And you mention that you have multiple interests and perspectives in art. With merging these media forms, where do you find the intersections between these art forms?
I grew up photographing and making dance films. As a child, whatever project I was given, I would incorporate images with it. I would write about the human experience. I love the idea of using multimedia for dance theater. I would improvise and then the text and sound would come later. I like to use voices or conversations as the sound score. Movement doesn’t mean anything on its own, but you give it intention and perspective. All media go together and give you the experience…basically, everything is everything.
Would you say that your main form is dance?
I grew up as a competition dancer, but I’m no longer interested in just dance and tricks. I would say that I’m a movement artist.
I noticed that your movement involves a lot of quirky and gestural movements, where do they come from?
In college, movement became more about finding my own voice. One time, I danced in the woods, and through movement research in a piece called, “The Raven” – after experiencing being out there, I realized I can’t not be a person when I create movement. It is about experiencing the body, not just about creating shapes. I use gestural movements, focusing on the hands. In college, I joked that I wasn’t a ballet dancer, “I’m just a gestural artist.” But it is true! I take small, detailed movements and flow in and out of more spacious movements. I was a competition dancer, so I reference qualities from hip hop in an organic fusion of intimate expression, but I also have an appreciation for ballet, contemporary, and jazz. There is a balance between performance and experience. You see movement, but you also see the human.
And what about your film and photography aesthetics, the tone of the shots seemed to have this vintage quality to them? What is the inspiration behind these choices?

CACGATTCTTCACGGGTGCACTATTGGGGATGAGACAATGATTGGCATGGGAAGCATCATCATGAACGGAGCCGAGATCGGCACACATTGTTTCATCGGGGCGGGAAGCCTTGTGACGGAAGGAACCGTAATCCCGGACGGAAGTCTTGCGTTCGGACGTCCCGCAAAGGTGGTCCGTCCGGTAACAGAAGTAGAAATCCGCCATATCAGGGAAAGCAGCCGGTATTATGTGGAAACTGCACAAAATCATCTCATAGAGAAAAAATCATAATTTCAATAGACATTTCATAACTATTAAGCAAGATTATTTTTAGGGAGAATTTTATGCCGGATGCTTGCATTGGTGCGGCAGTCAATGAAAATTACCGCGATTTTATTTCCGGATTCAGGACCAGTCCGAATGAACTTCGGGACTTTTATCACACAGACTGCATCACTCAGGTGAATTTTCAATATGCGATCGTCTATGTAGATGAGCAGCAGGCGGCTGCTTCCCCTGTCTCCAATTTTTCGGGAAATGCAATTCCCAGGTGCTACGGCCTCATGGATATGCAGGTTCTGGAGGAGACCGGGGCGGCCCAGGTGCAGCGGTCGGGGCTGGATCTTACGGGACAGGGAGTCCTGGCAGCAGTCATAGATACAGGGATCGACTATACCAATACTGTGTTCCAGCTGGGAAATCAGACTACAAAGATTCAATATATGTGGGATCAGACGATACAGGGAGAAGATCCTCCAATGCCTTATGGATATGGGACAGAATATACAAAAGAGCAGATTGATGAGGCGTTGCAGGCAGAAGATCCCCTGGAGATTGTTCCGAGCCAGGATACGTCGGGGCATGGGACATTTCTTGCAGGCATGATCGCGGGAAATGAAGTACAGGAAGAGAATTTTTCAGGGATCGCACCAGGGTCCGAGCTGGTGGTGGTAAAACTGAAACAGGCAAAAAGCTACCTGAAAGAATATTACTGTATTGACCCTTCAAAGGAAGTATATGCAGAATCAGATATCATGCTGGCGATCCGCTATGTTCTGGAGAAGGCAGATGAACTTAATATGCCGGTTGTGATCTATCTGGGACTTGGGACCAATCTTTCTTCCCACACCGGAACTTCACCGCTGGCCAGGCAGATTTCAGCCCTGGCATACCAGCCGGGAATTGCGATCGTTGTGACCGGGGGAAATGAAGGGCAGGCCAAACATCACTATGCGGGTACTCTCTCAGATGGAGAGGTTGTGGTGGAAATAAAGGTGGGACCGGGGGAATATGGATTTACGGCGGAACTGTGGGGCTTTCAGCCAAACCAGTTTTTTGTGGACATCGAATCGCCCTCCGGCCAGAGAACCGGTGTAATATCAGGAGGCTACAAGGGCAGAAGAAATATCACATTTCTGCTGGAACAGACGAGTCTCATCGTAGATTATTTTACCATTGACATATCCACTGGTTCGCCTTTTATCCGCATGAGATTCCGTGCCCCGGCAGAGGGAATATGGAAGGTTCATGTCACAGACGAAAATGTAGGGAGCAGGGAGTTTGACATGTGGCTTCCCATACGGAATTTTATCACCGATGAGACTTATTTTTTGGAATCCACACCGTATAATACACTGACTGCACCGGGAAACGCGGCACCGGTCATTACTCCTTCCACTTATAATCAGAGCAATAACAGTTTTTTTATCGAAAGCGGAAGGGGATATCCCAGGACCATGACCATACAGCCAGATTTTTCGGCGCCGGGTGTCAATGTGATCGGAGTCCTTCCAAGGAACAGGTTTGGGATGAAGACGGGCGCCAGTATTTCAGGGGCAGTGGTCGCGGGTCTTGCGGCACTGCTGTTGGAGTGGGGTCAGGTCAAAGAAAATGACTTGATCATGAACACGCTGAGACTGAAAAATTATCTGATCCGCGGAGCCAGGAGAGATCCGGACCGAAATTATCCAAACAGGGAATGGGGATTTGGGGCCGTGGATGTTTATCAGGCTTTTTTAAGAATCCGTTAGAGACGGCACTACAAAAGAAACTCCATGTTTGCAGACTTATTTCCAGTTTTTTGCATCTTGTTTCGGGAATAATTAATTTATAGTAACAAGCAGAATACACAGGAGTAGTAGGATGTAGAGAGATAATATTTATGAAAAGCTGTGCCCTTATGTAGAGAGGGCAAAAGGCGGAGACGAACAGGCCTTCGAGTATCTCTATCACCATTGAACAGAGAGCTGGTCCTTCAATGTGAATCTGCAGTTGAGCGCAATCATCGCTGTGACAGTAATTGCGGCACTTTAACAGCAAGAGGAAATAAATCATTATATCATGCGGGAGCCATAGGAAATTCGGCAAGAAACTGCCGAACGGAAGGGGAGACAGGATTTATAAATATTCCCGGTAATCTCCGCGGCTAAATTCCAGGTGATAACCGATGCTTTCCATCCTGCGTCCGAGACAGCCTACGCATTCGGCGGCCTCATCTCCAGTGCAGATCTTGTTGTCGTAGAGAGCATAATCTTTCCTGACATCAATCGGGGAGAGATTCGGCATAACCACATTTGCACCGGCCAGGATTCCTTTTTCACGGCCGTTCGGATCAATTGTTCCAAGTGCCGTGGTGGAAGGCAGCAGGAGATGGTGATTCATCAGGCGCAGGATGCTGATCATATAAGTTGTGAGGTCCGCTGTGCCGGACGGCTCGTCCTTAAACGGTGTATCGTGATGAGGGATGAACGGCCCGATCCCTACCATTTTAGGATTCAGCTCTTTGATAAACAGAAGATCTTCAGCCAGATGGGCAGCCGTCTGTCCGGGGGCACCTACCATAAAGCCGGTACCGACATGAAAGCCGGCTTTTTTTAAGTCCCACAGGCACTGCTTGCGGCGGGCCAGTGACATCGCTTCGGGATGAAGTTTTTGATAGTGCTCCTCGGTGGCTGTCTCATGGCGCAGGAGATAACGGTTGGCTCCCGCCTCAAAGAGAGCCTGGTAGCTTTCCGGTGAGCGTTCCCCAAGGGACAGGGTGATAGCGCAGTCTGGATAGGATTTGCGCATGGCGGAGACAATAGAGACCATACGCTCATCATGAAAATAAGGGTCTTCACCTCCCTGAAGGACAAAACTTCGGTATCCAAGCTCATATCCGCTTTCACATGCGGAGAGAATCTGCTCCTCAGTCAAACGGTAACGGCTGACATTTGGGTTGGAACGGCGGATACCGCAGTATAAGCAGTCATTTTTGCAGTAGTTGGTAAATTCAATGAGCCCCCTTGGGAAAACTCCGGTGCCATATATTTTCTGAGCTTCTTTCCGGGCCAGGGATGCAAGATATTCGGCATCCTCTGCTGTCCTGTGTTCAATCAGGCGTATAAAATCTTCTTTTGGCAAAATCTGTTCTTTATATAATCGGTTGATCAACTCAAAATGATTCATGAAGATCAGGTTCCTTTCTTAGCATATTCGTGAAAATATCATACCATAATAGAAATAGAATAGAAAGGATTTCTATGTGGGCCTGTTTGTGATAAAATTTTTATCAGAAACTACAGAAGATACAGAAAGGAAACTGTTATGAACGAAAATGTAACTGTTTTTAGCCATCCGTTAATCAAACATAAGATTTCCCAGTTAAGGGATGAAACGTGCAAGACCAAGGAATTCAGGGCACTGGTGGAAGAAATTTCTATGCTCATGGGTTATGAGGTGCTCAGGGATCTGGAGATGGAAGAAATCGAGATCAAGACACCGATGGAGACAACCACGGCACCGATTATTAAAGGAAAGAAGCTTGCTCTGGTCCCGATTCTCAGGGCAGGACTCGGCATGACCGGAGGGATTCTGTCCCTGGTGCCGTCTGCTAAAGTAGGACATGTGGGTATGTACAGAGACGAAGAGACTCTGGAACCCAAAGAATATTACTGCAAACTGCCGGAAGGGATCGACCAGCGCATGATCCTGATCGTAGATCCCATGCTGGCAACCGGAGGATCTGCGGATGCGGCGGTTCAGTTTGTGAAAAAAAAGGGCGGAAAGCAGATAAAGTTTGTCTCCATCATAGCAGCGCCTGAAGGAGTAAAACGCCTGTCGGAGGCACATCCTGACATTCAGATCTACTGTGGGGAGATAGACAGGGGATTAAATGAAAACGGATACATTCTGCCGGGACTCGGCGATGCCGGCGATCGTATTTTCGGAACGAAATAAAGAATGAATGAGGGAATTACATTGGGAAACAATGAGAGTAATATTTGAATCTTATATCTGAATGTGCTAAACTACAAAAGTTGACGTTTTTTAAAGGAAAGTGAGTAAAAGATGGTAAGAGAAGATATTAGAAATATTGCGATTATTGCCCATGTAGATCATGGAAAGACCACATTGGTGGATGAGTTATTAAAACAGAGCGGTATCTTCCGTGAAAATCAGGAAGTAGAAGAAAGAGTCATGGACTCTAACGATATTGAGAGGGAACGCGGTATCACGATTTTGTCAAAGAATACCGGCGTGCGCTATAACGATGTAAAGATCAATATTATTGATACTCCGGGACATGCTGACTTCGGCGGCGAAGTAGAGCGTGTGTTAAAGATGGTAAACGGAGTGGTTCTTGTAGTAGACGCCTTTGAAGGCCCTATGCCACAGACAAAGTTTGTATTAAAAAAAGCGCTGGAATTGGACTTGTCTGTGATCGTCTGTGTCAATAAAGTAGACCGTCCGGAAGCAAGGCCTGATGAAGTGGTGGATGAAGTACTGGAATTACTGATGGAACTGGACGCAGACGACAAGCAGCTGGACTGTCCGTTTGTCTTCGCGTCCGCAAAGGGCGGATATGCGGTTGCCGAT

That is right. I have an appreciation for time eras (even in dance). I reference vintage aesthetics in my photography as well as in costuming. There is an attachment to nostalgia. I used to do black and white photography, and loved being in the dark room. There is something about about an old photo; it takes on its own time and place! I don’t like vivid, saturated colors. I like contrast, or black and white. The tone of color is then added to the images later, depending on my mood, kind of like in dance, how I improvise then add music later.
Are there any on-going or future projects that we should look out for?
I am going back to my hometown and putting on a performance, “not just another summer night” at the Uptown Center in Michigan, Indiana, on August 22nd be bringing some dancers and we will be doing filming and photography in the woods and other locations. Then we will put it together that weekend and show it. I am going to be doing a fundraiser soon in the city, but there is also a Kickstarter to help raise funds for this project! It’s been a difficult year, so I am positive about moving forward, and this will be something positive for me and the people I’m working with. I am also working on another show that will combine dancing and talking; I’m writing a script to perform a one-lady show, a metadance performance where I will move and speak about the movement in that moment. You can check back on my website for updates. I’m also going to Los Angeles this summer for an intensive, to learn some repertoire and see how I feel about doing others’ movements – something I haven’t done in a while because I’ve been doing my own thing. There are so many possibilities, but my core value is to focus on health and a holistic approach to art.
And lastly, what are some of your other interests outside of this arts world?
This isn’t a secret, but I love pumpkin and kale! I also like to buy myself flowers and eat alone sometimes. My favorite bird is the phoenix, even though I know it’s not real…Oh! I also have a “sock philosophy”: I tend to have unmatching socks, so when they do match…It means “Uh Oh.”
For more information, please refer to Natalie’s blog at ladyderyn.weebly.com.